As our week in Vegas comes to a close, we’re recapping some of the most talked-about products and trends from the show floor.
Ah, CES. A week full of keynotes, productive meetings, surprising celebrity sightings, and of course, a number of incredible innovations from startups, Makers and mainstream corporations alike. Last week proved to be no different, as a record-setting crowd witnessed everything from driverless cars and humanoid robots, to 3D-printed foods and Jetsons-esque home appliances, to self-watering plants and drones.
According to the Consumer Electronics Association, 2015’s show was the largest in CES history with more than 170,000 attendees in Las Vegas, compared to approximately 160,000 just a year ago — 45,000 of whom were from outside the United States. In addition to visitors, there were about 3,600 exhibitors throughout the show floor demonstrating products in a number of categories, such as automotive electronics, healthcare solutions, connected devices, gaming and more.
While the event remains the place-to-be to experience the latest TV and audio products from companies like Samsung, Sony, LG and Panasonic, more importantly, it is where the rapdily-growing Internet of Things seemed to infiltrate nearly every facet of our lives — from the kitchen to the road. Evident by the sheer volume of booths found throughout Eureka Park, countless crowdfunded projects and smaller businesses captured the eyes of CES-goers — ranging from wearables and 3D printers to modular DIY kits and smart home devices.
As expected, 2015 was surely the year of connected living. Google’s Nest launched a new range of partnerships to support appliances throughout the home, Whirlpool unveiled its Smart Top Load Washer/Dryer and Kitchen of the Future 2.0 concept (features a backsplash and cooktop that connects a user to social networks, websites and recipes), LG debuted a dual-load washing machine (allows two different loads to be washed at once while the user monitors its status via smartphone), Samsung revealed a robotic vacuum cleaner, while Parrot introduced a self-watering plant pot (senses moisture levels, fertilizer, sunlight and temperature, then regulates the watering process). Two other areas in and around the home that got plenty of attention were lighting and security, ranging from bulbs that deter burglars to easy-to-use, low-cost DIY systems.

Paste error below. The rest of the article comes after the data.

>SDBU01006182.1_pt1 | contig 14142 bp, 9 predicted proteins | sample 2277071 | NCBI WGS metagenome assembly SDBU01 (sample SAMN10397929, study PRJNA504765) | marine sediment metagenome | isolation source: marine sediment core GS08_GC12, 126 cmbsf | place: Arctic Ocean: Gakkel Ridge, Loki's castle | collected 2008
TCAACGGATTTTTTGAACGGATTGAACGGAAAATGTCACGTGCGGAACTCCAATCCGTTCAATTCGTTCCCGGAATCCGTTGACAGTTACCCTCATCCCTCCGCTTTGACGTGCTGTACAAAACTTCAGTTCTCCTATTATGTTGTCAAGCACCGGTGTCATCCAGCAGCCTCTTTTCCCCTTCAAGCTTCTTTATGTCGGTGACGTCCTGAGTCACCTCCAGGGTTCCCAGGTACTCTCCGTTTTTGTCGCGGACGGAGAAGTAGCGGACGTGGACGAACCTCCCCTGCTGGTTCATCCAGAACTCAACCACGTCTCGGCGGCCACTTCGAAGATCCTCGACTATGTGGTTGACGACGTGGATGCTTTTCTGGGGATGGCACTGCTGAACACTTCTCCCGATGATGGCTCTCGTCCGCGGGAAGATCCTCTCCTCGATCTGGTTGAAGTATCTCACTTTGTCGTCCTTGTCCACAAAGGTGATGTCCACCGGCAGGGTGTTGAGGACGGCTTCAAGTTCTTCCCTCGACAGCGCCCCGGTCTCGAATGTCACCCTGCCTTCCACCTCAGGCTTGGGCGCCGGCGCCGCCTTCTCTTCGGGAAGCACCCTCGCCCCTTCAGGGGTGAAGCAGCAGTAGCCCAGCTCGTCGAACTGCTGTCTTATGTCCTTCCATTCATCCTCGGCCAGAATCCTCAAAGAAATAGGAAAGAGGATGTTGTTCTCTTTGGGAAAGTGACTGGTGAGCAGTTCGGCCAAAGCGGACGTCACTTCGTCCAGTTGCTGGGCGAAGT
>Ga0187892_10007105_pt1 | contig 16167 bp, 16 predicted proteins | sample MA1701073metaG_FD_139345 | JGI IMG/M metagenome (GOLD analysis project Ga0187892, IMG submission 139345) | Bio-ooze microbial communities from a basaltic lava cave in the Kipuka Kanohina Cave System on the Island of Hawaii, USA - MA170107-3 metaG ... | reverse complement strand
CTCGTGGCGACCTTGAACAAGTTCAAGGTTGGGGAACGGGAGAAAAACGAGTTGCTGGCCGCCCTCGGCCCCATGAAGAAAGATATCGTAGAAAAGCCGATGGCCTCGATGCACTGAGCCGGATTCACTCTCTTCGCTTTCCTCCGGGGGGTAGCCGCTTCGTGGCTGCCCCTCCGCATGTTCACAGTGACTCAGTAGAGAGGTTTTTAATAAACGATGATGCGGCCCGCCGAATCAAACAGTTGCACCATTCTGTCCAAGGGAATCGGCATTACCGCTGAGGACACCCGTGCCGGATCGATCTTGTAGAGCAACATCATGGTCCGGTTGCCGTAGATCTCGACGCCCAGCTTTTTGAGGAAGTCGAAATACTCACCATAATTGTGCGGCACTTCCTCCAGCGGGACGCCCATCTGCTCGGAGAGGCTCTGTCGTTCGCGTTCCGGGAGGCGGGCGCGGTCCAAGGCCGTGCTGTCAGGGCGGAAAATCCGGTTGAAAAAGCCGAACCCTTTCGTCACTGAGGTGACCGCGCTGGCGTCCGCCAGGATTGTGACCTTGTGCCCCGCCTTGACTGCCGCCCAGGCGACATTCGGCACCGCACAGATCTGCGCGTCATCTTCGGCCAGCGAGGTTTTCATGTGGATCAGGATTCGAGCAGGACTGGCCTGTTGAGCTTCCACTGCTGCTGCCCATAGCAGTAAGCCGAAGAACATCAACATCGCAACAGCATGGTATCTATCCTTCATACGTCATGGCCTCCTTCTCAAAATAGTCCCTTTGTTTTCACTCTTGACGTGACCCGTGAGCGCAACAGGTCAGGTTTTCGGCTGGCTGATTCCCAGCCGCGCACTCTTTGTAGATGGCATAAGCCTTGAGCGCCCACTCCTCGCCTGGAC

While Back to the Future flying cars may have yet come to fruition, driverless cars and connected vehicles are certainly entering the fast lane in 2015. Mercedes released what the company calls a “forerunner of a mobility revolution,” a contemporary plug-in hybrid car that utilizes sensors and 3D cameras to steer without human assistance. In addition to the German autonomous automobile, Audi exhibited a self-driving car, BMW demoed a smartwatch-controlled vehicle, VW highlighted one capable of parking itself, while Ford showed off its latest smartphone-like interface. Elsewhere, Atmel unveiled its AvantCar 2.0 center console concept. Tomorrow’s drivers are demanding a more modern HMI experience, especially in the center display, with no mechanical buttons or clunky knobs. The futuristic AvantCar 2.0 was packed with active touchscreens, curved form factors, personalized color schemes and navigation menus via touch buttons and sliders in a cutting-edge sleek design.